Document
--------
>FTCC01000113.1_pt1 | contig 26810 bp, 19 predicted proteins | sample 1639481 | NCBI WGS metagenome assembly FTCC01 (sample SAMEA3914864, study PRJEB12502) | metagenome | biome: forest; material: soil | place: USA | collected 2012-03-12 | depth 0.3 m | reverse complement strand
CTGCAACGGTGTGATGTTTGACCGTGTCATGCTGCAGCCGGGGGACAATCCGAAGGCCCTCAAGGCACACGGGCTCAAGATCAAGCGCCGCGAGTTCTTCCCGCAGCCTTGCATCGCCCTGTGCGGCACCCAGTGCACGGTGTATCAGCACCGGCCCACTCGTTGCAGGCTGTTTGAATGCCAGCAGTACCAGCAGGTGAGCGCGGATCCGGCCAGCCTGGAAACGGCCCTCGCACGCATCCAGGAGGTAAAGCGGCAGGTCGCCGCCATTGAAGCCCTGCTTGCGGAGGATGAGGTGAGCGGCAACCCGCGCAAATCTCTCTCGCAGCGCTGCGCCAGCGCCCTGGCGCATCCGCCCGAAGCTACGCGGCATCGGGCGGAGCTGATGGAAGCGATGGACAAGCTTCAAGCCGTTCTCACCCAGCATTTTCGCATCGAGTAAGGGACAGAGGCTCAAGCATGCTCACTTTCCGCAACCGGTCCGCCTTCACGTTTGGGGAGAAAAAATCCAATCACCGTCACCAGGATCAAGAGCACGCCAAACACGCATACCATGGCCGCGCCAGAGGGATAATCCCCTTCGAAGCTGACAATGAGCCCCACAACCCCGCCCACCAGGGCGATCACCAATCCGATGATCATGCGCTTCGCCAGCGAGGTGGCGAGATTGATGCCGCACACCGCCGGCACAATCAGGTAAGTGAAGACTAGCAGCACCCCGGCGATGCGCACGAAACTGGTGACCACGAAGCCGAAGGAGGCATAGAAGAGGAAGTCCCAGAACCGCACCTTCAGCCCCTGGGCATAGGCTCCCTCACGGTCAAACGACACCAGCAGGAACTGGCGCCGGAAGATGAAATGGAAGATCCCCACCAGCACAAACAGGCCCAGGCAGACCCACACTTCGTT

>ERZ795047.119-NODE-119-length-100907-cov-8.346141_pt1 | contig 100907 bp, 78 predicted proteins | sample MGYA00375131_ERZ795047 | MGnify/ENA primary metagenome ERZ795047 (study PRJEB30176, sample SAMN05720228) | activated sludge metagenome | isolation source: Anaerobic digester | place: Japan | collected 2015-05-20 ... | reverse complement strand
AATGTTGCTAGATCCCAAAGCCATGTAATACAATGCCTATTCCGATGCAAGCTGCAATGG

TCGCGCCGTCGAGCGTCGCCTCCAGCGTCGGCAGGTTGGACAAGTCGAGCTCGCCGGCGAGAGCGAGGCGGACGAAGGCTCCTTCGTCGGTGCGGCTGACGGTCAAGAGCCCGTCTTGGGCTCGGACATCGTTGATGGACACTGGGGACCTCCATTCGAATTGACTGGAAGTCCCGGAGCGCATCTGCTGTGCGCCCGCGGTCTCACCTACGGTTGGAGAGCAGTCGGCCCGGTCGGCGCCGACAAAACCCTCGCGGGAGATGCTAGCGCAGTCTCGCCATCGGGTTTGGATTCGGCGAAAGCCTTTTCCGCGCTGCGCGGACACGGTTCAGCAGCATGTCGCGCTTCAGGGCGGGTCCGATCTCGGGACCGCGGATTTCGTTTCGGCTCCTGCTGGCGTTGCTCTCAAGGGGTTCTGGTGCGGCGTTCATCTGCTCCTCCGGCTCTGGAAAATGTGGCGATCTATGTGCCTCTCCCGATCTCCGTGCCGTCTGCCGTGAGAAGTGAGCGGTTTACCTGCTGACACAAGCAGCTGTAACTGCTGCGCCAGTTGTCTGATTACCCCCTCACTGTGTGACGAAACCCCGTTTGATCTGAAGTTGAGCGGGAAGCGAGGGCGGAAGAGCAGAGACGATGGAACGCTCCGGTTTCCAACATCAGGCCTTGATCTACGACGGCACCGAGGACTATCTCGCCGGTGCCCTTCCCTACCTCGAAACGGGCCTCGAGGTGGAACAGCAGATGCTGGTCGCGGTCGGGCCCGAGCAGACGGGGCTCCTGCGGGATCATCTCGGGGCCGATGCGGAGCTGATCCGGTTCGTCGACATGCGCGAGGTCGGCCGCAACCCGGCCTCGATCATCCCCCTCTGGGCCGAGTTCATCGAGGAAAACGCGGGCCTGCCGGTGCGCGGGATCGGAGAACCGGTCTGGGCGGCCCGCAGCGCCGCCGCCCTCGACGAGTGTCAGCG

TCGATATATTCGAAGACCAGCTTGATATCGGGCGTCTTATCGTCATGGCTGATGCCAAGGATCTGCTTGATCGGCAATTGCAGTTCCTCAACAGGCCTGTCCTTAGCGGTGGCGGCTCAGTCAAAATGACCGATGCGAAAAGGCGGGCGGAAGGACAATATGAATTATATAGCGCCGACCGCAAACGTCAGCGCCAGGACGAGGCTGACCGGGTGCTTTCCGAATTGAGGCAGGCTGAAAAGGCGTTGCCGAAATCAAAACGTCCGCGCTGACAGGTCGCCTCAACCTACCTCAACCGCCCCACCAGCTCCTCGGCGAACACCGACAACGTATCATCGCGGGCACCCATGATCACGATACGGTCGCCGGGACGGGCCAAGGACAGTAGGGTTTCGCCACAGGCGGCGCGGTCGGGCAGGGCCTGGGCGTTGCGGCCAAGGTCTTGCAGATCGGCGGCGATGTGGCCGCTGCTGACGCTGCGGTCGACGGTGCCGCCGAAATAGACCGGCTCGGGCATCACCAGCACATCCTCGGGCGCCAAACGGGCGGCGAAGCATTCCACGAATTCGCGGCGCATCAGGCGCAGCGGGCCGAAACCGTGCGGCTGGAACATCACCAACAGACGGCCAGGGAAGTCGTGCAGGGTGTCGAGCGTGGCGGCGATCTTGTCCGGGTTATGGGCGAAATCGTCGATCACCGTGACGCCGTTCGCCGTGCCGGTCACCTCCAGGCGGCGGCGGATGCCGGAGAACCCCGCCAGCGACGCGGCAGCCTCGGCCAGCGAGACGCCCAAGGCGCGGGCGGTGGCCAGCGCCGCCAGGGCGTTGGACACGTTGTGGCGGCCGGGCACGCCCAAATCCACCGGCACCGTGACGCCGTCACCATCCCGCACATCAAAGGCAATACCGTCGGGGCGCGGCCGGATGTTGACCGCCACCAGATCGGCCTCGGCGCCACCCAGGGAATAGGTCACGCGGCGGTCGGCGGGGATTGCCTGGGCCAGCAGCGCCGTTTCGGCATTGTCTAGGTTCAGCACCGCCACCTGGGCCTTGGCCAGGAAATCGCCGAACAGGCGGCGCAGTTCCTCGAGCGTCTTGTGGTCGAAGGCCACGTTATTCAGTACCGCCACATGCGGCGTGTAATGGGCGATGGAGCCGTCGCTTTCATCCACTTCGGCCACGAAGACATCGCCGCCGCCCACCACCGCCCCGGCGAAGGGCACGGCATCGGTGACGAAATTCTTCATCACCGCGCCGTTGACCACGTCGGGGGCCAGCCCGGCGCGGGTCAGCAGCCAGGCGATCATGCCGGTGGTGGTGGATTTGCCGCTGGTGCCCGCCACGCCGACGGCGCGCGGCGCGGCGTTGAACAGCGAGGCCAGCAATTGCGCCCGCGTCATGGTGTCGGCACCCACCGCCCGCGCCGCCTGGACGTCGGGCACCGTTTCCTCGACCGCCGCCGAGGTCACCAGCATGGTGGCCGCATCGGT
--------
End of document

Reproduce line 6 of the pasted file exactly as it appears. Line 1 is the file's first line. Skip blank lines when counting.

TCGATATATTCGAAGACCAGCTTGATATCGGGCGTCTTATCGTCATGGCTGATGCCAAGGATCTGCTTGATCGGCAATTGCAGTTCCTCAACAGGCCTGTCCTTAGCGGTGGCGGCTCAGTCAAAATGACCGATGCGAAAAGGCGGGCGGAAGGACAATATGAATTATATAGCGCCGACCGCAAACGTCAGCGCCAGGACGAGGCTGACCGGGTGCTTTCCGAATTGAGGCAGGCTGAAAAGGCGTTGCCGAAATCAAAACGTCCGCGCTGACAGGTCGCCTCAACCTACCTCAACCGCCCCACCAGCTCCTCGGCGAACACCGACAACGTATCATCGCGGGCACCCATGATCACGATACGGTCGCCGGGACGGGCCAAGGACAGTAGGGTTTCGCCACAGGCGGCGCGGTCGGGCAGGGCCTGGGCGTTGCGGCCAAGGTCTTGCAGATCGGCGGCGATGTGGCCGCTGCTGACGCTGCGGTCGACGGTGCCGCCGAAATAGACCGGCTCGGGCATCACCAGCACATCCTCGGGCGCCAAACGGGCGGCGAAGCATTCCACGAATTCGCGGCGCATCAGGCGCAGCGGGCCGAAACCGTGCGGCTGGAACATCACCAACAGACGGCCAGGGAAGTCGTGCAGGGTGTCGAGCGTGGCGGCGATCTTGTCCGGGTTATGGGCGAAATCGTCGATCACCGTGACGCCGTTCGCCGTGCCGGTCACCTCCAGGCGGCGGCGGATGCCGGAGAACCCCGCCAGCGACGCGGCAGCCTCGGCCAGCGAGACGCCCAAGGCGCGGGCGGTGGCCAGCGCCGCCAGGGCGTTGGACACGTTGTGGCGGCCGGGCACGCCCAAATCCACCGGCACCGTGACGCCGTCACCATCCCGCACATCAAAGGCAATACCGTCGGGGCGCGGCCGGATGTTGACCGCCACCAGATCGGCCTCGGCGCCACCCAGGGAATAGGTCACGCGGCGGTCGGCGGGGATTGCCTGGGCCAGCAGCGCCGTTTCGGCATTGTCTAGGTTCAGCACCGCCACCTGGGCCTTGGCCAGGAAATCGCCGAACAGGCGGCGCAGTTCCTCGAGCGTCTTGTGGTCGAAGGCCACGTTATTCAGTACCGCCACATGCGGCGTGTAATGGGCGATGGAGCCGTCGCTTTCATCCACTTCGGCCACGAAGACATCGCCGCCGCCCACCACCGCCCCGGCGAAGGGCACGGCATCGGTGACGAAATTCTTCATCACCGCGCCGTTGACCACGTCGGGGGCCAGCCCGGCGCGGGTCAGCAGCCAGGCGATCATGCCGGTGGTGGTGGATTTGCCGCTGGTGCCCGCCACGCCGACGGCGCGCGGCGCGGCGTTGAACAGCGAGGCCAGCAATTGCGCCCGCGTCATGGTGTCGGCACCCACCGCCCGCGCCGCCTGGACGTCGGGCACCGTTTCCTCGACCGCCGCCGAGGTCACCAGCATGGTGGCCGCATCGGT